Redefining What Nerd Culture Looks Like


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By Eden Weingart, New York Times

Dragon Con has transformed from a niche science fiction convention into a diverse celebration of fandom.

The Black Geeks of Dragon Con, gathering over Labor Day weekend. Since its inception in 2015, the group has grown from dozens to hundreds of participants. (Ari Skin for The New York Times)

Sonic the Hedgehog, Storm, a blue-haired Green Lantern and several Knights of Wakanda posed on the steps of the Hilton Hotel in Atlanta for a photo on Sunday afternoon of Labor Day weekend. They had come together for Dragon Con, a distinctly Southern take on the modern multigenre convention where the rules include always saying “please” and “thank you” and the beverage of choice is sweet tea.

In this world, conventions, or cons, are large-scale events where fans of a particular interest gather to hear panel discussions, meet others with similar passions and often dress up as characters. When they first began in the 1980s, they traditionally focused on a single topic, like science fiction books or comics, and didn’t leave room for overlap between fandoms. The audiences at these cons were also similarly homogeneous.

“A lot of the panels, early on, at a lot of sci-fi conventions, were, let’s be honest, four or five white men up there talking about things,” said Channing Sherman, who has been attending Dragon Con for over a decade.

Dragon Con was founded in Atlanta in 1987 on the then-radical idea of combining a science fiction convention with a gaming convention for people who enjoyed both. It attracted 1,200 fans the first year. The idea caught on, with the convention expanding to include dozens of topics like video games, anime and comics. Over the decades, attendance grew: On Labor Day weekend, Dragon Con drew an estimated 65,000 people to downtown Atlanta. As it has grown, the con has begun to more closely reflect the diversity of the city it calls home.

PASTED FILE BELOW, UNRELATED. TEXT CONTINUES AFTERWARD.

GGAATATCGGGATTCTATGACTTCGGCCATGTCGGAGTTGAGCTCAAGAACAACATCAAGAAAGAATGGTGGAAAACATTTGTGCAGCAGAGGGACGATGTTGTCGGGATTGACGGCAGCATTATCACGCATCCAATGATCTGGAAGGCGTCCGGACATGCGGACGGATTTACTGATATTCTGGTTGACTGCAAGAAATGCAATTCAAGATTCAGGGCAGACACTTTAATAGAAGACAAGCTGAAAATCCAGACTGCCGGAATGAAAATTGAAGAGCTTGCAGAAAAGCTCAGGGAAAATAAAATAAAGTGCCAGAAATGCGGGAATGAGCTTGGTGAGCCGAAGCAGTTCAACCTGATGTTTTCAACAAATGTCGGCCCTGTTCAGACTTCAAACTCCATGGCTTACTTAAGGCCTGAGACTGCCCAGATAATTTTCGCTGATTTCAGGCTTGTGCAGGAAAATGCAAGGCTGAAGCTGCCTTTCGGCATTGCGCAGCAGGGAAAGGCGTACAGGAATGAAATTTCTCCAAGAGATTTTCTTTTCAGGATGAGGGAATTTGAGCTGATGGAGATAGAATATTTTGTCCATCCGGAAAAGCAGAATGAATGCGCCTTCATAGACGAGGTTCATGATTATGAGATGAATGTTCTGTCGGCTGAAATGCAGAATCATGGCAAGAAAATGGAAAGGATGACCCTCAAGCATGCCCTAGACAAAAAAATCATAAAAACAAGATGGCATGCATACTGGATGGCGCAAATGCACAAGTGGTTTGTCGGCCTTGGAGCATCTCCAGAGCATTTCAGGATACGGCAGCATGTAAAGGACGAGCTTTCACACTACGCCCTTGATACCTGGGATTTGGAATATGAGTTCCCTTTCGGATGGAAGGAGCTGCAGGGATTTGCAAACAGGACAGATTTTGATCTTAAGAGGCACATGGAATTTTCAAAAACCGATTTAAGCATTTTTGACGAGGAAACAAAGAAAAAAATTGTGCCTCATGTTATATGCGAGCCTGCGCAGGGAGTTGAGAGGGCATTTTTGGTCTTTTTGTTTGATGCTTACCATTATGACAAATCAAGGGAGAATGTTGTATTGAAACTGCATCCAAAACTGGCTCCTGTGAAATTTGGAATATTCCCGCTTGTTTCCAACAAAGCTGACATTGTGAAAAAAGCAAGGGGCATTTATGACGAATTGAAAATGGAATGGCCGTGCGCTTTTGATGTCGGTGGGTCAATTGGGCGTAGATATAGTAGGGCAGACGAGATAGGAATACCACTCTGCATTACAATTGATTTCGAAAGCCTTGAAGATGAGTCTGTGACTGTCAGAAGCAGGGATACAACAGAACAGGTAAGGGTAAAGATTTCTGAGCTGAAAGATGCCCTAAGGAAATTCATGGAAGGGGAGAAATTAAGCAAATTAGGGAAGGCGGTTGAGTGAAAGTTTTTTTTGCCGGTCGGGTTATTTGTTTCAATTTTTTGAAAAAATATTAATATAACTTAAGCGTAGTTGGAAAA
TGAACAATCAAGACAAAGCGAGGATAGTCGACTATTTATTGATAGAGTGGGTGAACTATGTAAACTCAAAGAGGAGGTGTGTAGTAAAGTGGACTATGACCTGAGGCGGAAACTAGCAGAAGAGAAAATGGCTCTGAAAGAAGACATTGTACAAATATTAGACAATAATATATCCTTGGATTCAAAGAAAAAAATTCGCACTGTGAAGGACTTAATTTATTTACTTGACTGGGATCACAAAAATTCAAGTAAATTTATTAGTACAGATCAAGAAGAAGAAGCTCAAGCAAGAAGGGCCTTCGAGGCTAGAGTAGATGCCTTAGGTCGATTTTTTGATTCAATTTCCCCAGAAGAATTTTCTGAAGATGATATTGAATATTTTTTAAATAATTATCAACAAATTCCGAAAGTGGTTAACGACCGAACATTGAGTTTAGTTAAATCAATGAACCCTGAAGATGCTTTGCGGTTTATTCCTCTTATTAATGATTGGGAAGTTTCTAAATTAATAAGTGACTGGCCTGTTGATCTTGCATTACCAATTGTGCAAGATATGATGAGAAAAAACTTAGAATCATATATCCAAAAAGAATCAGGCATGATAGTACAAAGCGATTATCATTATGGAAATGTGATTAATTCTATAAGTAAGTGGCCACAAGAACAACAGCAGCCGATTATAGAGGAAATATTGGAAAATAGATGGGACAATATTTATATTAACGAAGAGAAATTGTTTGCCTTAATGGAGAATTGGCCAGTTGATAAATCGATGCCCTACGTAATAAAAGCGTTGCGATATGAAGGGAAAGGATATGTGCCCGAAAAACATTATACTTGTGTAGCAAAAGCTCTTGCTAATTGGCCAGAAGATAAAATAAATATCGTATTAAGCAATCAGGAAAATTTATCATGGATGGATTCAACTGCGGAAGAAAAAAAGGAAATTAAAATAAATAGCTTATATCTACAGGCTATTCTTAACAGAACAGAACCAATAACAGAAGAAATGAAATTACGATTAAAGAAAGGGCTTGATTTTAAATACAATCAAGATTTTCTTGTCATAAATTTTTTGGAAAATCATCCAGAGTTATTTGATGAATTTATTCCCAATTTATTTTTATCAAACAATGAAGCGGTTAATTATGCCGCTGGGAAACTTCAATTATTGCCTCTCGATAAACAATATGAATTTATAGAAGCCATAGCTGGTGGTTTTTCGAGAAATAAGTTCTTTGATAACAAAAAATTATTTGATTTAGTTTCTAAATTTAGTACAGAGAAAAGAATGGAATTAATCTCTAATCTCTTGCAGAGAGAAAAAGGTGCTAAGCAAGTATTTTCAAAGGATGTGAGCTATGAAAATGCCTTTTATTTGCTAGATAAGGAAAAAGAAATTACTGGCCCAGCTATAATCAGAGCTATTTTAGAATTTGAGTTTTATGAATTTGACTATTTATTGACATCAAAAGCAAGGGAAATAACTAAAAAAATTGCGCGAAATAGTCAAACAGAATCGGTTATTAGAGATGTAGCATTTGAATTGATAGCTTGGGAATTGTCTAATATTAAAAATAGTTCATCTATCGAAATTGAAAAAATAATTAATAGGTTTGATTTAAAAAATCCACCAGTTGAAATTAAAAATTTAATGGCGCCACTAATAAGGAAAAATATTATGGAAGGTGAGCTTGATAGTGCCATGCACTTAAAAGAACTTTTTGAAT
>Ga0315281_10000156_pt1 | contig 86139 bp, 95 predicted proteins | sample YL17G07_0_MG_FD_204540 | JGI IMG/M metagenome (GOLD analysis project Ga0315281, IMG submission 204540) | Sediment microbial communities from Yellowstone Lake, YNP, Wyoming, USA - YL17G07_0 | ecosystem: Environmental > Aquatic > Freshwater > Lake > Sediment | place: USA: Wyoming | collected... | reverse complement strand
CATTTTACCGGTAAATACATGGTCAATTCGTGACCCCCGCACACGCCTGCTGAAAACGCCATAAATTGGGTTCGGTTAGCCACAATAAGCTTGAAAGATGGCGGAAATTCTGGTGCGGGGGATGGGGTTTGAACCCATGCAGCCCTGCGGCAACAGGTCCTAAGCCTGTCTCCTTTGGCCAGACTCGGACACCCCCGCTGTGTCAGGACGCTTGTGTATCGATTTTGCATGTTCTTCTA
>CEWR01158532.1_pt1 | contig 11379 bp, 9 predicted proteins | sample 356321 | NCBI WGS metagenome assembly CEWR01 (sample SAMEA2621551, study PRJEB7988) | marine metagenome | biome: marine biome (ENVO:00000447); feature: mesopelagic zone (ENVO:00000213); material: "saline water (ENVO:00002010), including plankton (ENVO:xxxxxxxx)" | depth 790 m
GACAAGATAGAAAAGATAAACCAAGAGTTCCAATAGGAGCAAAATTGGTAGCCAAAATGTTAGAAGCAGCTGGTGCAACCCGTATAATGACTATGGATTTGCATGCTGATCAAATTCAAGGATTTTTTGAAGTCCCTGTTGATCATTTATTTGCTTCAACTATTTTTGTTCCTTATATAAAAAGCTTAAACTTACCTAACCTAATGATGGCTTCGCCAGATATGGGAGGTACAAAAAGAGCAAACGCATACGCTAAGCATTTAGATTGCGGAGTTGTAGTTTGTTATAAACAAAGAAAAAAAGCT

Cree Michelle Pringle, 30, an Atlanta native, has been attending Dragon Con since she was in high school. “There was always this disconnect between me and my Black friends when it came to being a nerd,” she said. “That wasn’t cool. You weren’t supposed to like comic books and anime. I needed to find people of my skin color who liked what I liked. When I started going to cons, I was like, ‘Oh my gosh, these are my people.’”


In recent years, Dragon Con has made an effort to broaden its scope. A diversity track has been added to the programming that features panels on cosplay and disability, dealing with hate as a cosplayer, and representation in fantasy media.

“As a kid, I didn’t see as much variety or diversity of Black women,” Ms. Pringle said. “I want to make sure that everyone knows the Black characters we have to represent us. Even though there is a big gap, we still do have representation to be proud of.”

Learn more about how nerd spaces are becoming more diverse.

The Black community has long struggled against backlash for being nerdy or booksmart, so groups like this are important.

If you’re interested in similar stories, stop by our breaking news archive.

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